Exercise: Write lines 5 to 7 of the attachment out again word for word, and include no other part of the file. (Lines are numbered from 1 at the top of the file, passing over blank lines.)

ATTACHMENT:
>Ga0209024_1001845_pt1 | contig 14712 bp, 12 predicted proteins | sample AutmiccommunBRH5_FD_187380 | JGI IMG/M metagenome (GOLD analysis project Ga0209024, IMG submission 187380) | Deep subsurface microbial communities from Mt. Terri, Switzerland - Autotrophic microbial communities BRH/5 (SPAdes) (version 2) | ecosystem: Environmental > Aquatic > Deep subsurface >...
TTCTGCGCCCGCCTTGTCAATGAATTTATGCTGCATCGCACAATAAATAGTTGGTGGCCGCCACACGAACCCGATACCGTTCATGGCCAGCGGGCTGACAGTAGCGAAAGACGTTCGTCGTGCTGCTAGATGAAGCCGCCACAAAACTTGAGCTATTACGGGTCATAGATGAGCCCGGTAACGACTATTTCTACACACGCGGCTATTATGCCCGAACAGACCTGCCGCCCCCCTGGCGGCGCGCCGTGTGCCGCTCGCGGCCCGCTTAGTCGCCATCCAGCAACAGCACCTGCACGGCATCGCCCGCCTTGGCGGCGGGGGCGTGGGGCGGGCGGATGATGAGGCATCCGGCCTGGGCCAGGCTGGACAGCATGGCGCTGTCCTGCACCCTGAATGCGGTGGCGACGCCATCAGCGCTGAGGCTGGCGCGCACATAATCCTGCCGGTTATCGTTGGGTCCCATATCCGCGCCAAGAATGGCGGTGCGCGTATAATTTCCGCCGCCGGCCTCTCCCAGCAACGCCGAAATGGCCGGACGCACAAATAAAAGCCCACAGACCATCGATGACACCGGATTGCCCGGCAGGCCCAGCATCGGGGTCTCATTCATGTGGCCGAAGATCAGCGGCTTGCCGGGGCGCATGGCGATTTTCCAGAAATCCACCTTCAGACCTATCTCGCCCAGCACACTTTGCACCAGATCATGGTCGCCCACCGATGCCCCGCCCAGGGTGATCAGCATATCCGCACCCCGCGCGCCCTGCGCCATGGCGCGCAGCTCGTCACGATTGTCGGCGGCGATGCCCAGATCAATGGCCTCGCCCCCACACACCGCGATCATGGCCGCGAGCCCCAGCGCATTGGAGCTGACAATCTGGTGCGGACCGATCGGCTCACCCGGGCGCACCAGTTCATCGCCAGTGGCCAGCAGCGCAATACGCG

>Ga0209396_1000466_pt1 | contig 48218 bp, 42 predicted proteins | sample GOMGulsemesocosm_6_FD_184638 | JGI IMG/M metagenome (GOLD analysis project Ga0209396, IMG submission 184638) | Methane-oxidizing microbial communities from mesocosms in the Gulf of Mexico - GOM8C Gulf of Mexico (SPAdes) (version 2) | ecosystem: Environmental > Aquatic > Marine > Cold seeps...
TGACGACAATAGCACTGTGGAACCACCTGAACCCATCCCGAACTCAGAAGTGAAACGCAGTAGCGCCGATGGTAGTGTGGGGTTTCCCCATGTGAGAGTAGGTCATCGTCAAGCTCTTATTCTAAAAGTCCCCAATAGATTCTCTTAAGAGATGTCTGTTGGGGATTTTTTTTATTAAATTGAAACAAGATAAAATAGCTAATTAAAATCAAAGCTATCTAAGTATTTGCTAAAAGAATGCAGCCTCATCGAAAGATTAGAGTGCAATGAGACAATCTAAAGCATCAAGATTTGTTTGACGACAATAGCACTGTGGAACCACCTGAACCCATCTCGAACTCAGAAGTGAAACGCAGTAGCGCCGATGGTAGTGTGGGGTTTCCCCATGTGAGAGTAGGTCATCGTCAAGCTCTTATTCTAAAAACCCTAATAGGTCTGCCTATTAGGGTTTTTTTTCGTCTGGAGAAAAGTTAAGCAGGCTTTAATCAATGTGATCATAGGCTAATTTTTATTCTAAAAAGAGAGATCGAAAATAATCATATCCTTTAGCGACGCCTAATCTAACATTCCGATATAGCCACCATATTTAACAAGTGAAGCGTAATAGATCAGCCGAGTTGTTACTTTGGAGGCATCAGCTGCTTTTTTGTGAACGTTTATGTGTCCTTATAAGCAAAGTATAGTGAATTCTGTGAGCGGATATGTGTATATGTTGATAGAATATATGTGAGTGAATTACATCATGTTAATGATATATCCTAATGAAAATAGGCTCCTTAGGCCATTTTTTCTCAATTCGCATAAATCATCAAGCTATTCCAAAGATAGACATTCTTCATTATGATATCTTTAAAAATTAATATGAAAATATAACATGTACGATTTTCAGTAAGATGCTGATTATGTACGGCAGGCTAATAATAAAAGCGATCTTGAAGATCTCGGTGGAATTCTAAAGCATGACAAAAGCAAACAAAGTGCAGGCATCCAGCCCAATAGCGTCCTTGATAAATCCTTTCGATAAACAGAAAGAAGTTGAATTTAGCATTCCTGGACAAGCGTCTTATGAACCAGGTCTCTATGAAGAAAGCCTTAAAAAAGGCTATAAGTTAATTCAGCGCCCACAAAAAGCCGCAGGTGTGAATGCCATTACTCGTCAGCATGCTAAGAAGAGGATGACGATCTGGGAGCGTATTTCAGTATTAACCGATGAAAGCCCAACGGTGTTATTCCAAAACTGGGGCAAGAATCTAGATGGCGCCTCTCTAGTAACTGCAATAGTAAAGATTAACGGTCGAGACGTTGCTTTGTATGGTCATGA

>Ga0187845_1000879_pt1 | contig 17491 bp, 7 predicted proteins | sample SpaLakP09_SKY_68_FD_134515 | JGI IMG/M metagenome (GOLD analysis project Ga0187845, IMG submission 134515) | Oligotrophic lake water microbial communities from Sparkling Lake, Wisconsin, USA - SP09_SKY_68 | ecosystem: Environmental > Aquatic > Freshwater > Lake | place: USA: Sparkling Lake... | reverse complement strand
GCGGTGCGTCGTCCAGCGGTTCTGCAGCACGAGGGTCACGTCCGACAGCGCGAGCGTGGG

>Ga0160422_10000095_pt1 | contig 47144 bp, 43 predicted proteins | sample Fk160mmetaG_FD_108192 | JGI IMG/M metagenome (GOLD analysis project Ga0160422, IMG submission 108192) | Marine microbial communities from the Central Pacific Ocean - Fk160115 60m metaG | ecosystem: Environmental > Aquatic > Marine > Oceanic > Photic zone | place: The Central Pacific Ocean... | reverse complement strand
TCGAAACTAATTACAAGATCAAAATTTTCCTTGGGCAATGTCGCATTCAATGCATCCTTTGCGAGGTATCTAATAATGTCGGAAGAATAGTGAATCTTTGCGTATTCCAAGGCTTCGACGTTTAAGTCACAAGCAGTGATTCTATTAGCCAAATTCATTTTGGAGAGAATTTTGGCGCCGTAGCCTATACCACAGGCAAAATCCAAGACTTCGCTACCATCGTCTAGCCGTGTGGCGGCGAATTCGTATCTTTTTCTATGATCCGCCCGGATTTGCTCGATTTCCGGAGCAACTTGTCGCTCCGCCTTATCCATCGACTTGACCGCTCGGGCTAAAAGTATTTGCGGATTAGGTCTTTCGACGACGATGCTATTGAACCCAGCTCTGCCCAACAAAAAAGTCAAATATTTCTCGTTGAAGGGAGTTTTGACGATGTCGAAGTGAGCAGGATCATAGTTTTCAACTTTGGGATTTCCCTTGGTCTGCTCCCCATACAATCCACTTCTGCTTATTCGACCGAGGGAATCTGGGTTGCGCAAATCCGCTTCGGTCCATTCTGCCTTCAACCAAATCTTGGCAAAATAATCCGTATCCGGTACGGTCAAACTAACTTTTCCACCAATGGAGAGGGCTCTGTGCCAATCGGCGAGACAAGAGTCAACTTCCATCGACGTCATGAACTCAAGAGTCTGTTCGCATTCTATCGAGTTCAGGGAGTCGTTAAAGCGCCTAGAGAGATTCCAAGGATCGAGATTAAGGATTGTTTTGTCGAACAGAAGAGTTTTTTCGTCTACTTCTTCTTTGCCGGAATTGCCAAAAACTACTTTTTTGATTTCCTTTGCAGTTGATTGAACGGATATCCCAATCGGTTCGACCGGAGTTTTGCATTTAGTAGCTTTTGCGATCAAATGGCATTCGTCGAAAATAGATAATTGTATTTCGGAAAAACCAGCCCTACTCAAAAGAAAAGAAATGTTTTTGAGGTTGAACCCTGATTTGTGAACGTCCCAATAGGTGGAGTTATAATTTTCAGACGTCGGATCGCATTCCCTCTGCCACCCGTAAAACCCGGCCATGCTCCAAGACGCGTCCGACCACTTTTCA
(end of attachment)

>Ga0187845_1000879_pt1 | contig 17491 bp, 7 predicted proteins | sample SpaLakP09_SKY_68_FD_134515 | JGI IMG/M metagenome (GOLD analysis project Ga0187845, IMG submission 134515) | Oligotrophic lake water microbial communities from Sparkling Lake, Wisconsin, USA - SP09_SKY_68 | ecosystem: Environmental > Aquatic > Freshwater > Lake | place: USA: Sparkling Lake... | reverse complement strand
GCGGTGCGTCGTCCAGCGGTTCTGCAGCACGAGGGTCACGTCCGACAGCGCGAGCGTGGG

>Ga0160422_10000095_pt1 | contig 47144 bp, 43 predicted proteins | sample Fk160mmetaG_FD_108192 | JGI IMG/M metagenome (GOLD analysis project Ga0160422, IMG submission 108192) | Marine microbial communities from the Central Pacific Ocean - Fk160115 60m metaG | ecosystem: Environmental > Aquatic > Marine > Oceanic > Photic zone | place: The Central Pacific Ocean... | reverse complement strand